Now Naxos downloads from library web sites

See below an interesting development which introduces 'time limited' classical music downloads from library web sites. News story is from and doesn't seem to have spread outside the librarian community yet. Will it expand the market for classical music, or will it undermine the 'pay to listen' market further?

Naxos Recordings to Be Made Available for Download Through Libraries

"Thousands of classical recordings from the Naxos catalogue will be available for download through library web sites under a new program announced yesterday at the American Library Association conference in Chicago.
The downloads will be provided by OverDrive, Inc., which already provides digital downloads of audio books and electronic books to libraries in New York, Cleveland, Phoenix, Salt Lake City, and elsewhere.
Under the system, library patrons will be able to download digital music files at any time of day from the web site of their local library and play the files on a computer or transfer them to a portable digital music player (it is not clear which players will be compatible with the system). At the end of a "lending period" of two or three weeks, the files will stop working and will made available to another listener".

This is a new business model for music over the web. It appears to involve 'lending' music in the same way as books are lent, although details are still scarce. On An Overgrown Path is concerned that the financial interests of musicians, composers and producers are adequately protected as new internet distribution platforms emerge.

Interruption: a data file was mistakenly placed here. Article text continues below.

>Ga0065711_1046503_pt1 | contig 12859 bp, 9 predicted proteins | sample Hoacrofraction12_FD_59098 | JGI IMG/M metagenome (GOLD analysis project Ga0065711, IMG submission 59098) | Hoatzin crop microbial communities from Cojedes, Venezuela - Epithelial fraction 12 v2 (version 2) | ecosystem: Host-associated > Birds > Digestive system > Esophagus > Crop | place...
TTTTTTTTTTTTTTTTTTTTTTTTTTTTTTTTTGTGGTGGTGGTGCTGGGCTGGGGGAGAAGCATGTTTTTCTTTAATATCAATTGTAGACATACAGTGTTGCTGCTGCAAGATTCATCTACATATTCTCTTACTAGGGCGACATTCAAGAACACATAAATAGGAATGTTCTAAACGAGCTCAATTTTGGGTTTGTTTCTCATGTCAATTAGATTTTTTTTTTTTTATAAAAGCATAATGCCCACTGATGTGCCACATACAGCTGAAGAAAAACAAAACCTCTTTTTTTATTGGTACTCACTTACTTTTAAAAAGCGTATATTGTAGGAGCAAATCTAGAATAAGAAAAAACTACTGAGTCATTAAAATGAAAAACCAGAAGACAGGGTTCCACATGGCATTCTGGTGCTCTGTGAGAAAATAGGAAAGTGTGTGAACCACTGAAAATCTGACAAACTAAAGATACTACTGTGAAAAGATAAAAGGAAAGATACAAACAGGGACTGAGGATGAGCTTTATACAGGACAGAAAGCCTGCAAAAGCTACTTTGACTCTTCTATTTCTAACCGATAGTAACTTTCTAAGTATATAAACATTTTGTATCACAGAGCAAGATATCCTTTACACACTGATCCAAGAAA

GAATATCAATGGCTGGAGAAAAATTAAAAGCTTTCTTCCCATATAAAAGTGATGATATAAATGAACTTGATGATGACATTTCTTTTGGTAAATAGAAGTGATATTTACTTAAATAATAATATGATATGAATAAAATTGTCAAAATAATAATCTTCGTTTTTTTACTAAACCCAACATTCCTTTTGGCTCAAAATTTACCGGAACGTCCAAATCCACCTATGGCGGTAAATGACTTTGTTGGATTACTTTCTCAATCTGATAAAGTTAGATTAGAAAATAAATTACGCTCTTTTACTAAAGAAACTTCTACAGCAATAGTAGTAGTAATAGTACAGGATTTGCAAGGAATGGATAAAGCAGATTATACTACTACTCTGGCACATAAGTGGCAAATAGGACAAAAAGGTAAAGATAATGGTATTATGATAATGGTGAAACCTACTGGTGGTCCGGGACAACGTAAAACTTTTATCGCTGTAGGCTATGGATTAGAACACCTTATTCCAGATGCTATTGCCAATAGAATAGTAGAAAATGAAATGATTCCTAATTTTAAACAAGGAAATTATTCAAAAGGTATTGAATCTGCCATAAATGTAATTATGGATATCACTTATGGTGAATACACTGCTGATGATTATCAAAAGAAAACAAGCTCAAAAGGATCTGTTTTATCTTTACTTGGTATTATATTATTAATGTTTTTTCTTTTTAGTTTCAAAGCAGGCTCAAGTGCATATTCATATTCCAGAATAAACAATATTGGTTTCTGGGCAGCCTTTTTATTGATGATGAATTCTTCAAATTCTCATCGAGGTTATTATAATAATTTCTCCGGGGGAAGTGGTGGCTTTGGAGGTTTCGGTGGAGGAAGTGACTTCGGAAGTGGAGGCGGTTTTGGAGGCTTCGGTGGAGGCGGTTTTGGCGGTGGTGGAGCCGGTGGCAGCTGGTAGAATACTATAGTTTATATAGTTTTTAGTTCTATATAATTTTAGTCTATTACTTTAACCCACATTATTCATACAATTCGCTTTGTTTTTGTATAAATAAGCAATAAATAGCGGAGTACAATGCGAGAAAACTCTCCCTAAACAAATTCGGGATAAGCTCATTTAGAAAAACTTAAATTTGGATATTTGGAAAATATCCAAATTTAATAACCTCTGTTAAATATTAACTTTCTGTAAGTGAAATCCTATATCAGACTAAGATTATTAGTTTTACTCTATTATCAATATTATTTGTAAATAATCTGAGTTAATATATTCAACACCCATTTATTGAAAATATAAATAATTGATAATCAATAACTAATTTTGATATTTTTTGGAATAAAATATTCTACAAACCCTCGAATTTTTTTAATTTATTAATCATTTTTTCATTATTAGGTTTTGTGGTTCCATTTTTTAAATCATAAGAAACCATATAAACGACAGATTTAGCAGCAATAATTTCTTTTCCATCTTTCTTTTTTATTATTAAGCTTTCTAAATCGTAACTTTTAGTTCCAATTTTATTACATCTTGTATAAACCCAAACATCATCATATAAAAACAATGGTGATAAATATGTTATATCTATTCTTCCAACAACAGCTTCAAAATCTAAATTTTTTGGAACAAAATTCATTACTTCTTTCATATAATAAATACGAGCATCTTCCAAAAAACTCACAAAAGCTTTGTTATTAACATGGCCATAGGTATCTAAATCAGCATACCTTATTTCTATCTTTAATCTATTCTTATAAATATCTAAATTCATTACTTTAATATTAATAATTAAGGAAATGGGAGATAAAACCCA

The driver in this development is OverDrive Inc, a leading provider of Digital Rights Management solutions, and a pioneer of e-books. (See this link for more details of their Naxos project). It is fair to assume that OverDrive Inc are going to offer a secure distribution platform. But secure doesn't mean financially rewarding for the musicians. Don't forget Naxos are partners in this, and they have already radically rewritten the royalty rules for classical musicians with their world dominating budget pricing policy for CD's.

So watch this space for more details.

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Anonymous said…
Hmm, I foresee great hacking opportunities here, presuming Naxos' idea works on the idea of an embedded key that tabulates the length of time the piece is "legal". Then there can be those annoyances if someone has an internal computer clock that has gone haywire, presuming the 'key' is interdependent on that--libraries do not always have the money to buy the latest technology so are apt to have PCs with busted clocks.

Seen this before when attempts were made to secure CD-ROM databases with a similar methodology. Never worked in practice like it did in theory.

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